After seven years of Republican opposition to the Affordable Care Act – probably the signature legislative accomplishment of President Obama’s first term – and two failed attempts this year by the Republican-majority to repeal and replace the law, U.S. senators prepared to spend most of July 27 in a marathon of voting on amendments to a new “skinny repeal” of the ACA. The showdown they were bracing for has a name that sounds like a joke but in fact is 100 percent official: vote-a-rama.
It even had its own logo.
Via the official website of the U.S. Senate Committee on the Budget.
In the end, the proceedings didn’t quite add up to a vote-a-rama, which is defined as 15 or more votes on a single bill in a single day. The “skinny repeal” – officially the American Health Care Act of 2017 – was defeated, 48-52, when three Republican senators joined their Democratic colleagues in voting nay.
Vote-a-ramas have taken place since 1977 – the first one was on the Natural Gas Policy Act – but they lacked a catchy sobriquet for almost two decades. According to a May 25, 1996, UPI article, the term was coined by Senate Republican Whip Trent Lott of Mississippi, who used it to describe a nine-hour voting marathon on 27 amendments to a budget plan. It’s possible that he picked it up from Keith Hennessey, a former Senate staffer who takes personal credit for the coinage even though he didn’t join Lott’s staff until February 1997. Hennessey, who later served as the director of the U.S. National Economic Council, wrote on his blog in 2010:
I spent 7+ years as a staffer for Senate Budget Committee Chairman Pete Domenici (R-NM) and for Senate Majority (& Minority) Leader Trent Lott (R-MS). One of my few lasting contributions is the term vote-a-rama. I therefore feel obliged to provide a formal definition.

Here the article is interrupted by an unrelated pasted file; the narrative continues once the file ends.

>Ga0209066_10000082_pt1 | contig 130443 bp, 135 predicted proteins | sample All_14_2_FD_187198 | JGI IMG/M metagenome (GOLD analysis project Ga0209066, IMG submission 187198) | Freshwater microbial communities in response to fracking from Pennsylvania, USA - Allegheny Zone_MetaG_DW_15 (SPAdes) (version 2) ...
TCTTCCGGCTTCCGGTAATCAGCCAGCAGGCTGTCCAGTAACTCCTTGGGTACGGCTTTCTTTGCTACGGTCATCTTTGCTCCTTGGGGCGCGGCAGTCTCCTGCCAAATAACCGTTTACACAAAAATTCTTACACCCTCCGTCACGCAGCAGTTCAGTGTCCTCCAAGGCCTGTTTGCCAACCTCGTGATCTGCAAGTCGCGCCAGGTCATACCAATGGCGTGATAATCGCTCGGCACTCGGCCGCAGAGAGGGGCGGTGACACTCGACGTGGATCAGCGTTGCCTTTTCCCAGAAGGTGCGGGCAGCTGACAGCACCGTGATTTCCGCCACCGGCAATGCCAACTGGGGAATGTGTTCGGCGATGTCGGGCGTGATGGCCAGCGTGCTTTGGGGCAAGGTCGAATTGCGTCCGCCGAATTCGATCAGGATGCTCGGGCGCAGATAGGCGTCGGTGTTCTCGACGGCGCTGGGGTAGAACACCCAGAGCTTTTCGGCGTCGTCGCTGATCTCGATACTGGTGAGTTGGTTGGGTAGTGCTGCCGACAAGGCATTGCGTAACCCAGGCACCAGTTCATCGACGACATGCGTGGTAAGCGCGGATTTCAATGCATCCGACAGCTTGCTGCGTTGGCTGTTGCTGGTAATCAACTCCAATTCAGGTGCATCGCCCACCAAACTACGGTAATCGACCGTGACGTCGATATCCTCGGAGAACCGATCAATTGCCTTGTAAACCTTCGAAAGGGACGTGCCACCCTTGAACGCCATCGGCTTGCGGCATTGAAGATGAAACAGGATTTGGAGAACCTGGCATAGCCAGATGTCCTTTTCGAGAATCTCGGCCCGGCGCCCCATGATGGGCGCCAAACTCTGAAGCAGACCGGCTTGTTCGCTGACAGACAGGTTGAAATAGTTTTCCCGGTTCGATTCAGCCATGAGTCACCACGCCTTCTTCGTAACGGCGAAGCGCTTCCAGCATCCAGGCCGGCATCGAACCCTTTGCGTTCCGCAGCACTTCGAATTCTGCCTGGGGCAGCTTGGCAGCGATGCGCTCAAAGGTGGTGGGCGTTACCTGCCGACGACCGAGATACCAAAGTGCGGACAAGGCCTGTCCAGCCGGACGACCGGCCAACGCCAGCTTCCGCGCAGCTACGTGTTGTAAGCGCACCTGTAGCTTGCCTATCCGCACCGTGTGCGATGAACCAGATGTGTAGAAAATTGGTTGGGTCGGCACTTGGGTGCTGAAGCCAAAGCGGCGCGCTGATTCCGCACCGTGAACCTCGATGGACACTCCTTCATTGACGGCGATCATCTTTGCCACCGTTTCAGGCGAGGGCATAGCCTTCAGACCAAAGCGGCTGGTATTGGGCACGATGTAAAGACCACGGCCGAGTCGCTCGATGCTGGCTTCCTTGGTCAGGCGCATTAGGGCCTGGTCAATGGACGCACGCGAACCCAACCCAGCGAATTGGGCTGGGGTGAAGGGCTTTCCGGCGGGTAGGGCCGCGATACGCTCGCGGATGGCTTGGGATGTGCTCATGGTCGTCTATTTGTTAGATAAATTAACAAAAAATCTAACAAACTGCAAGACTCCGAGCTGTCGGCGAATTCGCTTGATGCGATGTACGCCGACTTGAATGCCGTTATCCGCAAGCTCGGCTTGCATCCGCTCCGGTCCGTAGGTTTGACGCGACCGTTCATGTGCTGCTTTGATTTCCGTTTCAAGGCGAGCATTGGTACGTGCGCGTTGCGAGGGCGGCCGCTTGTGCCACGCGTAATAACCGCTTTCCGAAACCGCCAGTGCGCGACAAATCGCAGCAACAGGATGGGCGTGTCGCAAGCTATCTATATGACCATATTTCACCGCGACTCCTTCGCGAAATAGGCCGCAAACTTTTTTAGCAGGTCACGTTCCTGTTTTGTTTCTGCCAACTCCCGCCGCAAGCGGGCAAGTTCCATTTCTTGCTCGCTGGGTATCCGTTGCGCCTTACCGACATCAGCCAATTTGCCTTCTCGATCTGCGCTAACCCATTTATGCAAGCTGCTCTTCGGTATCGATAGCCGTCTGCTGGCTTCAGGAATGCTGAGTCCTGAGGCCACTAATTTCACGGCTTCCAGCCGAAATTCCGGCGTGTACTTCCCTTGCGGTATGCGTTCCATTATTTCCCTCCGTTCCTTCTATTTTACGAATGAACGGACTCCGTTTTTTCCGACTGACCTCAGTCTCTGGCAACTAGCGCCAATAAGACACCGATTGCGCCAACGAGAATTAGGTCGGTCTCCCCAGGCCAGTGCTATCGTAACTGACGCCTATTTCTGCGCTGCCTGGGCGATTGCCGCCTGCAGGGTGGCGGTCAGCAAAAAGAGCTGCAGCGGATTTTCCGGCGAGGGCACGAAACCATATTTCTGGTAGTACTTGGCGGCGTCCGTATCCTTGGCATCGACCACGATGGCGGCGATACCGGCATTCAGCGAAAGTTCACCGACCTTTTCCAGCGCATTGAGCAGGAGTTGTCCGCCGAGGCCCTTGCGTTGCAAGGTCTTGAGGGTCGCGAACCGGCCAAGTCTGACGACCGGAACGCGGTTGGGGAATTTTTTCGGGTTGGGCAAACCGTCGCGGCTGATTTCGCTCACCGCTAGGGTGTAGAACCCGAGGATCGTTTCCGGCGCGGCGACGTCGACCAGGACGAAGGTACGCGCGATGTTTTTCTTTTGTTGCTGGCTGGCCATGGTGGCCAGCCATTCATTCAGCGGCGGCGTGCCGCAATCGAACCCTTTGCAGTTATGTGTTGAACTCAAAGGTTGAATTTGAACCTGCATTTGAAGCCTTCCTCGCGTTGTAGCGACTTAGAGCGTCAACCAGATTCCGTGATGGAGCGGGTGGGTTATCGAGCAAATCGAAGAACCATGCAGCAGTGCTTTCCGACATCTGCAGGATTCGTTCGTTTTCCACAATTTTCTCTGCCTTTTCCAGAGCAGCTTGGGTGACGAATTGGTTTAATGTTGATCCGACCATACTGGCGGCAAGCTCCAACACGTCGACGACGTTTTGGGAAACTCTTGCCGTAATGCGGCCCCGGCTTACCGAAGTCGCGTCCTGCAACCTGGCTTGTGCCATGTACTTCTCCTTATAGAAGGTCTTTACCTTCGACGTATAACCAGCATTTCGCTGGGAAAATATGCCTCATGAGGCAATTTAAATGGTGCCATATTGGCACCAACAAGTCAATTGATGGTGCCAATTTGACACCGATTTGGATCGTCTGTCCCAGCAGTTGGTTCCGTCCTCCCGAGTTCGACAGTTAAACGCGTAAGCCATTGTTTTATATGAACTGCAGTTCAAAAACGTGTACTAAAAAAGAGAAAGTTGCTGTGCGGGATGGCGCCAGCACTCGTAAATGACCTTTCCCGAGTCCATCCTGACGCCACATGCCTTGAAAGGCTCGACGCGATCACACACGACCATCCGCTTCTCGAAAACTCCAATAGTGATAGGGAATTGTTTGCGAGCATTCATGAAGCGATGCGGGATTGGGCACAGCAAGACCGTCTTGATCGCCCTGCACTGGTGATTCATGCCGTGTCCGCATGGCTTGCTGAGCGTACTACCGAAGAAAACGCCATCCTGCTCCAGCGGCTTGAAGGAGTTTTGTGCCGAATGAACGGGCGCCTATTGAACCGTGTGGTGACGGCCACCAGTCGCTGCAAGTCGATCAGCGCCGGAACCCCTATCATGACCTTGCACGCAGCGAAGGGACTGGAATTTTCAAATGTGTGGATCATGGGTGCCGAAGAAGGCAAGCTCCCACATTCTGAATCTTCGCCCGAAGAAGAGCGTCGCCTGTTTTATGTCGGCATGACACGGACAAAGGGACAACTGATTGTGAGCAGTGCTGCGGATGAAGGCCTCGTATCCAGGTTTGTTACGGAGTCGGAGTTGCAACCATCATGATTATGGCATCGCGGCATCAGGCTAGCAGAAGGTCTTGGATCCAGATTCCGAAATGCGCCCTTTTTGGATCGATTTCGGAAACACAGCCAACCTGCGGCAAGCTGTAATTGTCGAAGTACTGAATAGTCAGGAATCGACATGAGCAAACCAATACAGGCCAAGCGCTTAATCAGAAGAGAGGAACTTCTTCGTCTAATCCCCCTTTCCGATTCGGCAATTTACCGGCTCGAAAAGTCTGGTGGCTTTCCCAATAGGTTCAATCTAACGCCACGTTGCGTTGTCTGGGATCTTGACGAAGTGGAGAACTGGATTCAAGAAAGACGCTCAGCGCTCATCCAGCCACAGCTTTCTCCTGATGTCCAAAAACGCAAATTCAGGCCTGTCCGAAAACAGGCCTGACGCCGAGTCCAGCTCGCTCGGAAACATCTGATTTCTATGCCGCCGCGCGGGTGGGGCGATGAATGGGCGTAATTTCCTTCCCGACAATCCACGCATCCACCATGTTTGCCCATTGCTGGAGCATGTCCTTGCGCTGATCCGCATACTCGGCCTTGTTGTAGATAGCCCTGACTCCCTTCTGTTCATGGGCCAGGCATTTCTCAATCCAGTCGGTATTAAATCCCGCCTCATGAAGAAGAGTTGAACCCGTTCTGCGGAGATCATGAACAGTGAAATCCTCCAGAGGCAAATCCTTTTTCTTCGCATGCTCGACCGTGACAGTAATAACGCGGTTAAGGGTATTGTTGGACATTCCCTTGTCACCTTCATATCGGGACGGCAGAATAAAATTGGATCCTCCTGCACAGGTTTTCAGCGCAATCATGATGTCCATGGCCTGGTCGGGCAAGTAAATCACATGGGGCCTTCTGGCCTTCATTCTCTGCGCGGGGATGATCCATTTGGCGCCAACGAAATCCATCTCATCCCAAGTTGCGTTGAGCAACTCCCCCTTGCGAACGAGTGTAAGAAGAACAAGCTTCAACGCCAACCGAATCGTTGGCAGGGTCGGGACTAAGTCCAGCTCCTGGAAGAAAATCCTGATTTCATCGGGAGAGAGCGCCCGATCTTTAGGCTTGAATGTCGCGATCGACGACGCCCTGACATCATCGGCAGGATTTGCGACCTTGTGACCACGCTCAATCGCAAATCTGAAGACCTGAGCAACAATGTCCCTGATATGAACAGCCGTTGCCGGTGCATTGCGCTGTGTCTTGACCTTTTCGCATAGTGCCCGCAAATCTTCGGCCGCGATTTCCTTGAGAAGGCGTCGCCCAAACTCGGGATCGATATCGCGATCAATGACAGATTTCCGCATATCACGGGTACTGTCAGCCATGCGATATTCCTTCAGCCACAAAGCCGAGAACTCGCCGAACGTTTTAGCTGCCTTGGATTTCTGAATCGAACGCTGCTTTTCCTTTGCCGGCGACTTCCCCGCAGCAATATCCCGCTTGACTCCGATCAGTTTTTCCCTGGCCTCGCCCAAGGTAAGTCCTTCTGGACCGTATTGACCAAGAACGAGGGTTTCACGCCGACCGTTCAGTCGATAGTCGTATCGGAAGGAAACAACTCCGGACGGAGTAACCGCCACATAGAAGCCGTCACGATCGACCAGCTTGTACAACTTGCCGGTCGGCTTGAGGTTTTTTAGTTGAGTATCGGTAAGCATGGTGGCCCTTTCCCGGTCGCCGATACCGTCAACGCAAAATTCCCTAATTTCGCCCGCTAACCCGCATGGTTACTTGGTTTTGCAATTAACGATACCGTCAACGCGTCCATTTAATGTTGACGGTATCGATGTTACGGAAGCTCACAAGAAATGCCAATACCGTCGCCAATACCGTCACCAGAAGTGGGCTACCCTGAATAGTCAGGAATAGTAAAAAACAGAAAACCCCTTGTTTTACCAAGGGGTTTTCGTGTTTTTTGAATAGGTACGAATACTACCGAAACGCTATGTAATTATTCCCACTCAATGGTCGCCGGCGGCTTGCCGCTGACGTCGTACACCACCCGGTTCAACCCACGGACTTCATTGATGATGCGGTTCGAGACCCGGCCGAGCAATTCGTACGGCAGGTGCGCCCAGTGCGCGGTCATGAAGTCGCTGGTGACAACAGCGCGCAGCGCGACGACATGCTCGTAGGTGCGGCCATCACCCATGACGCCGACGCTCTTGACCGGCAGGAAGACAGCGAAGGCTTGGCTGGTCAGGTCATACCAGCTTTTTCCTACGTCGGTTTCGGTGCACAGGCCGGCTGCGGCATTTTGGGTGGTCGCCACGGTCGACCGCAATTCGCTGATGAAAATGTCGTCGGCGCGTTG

vote-a-rama: (n) an extended sequence of back-to-back votes in the United States Senate. A side effect of special rules for considering the budget resolution or a reconciliation bill, a vote-a-rama may last 10, 20, 30 hours or more, and occurs after all time for debate has expired but before a vote on final passage.
Vote-a-rama was synthesized from a familiar Greek root, horama – “sight, spectacle, that which is seen” – that has also given us panorama (from 1789; originally “a painting on a revolving cylindrical surface”), diorama (1823), and the Washington, DC, neighborhood Kalorama, which I wrote about earlier this year. The –arama spelling is usually jocular (Bananarama, boozarama, Obamarama), but a vote-a-rama is a serious matter. Perhaps to drive home the point, or perhaps because it invariably marches to the stylistic beat of a different drummer, the New Yorker prefers “so-called Vote-O-Rama.”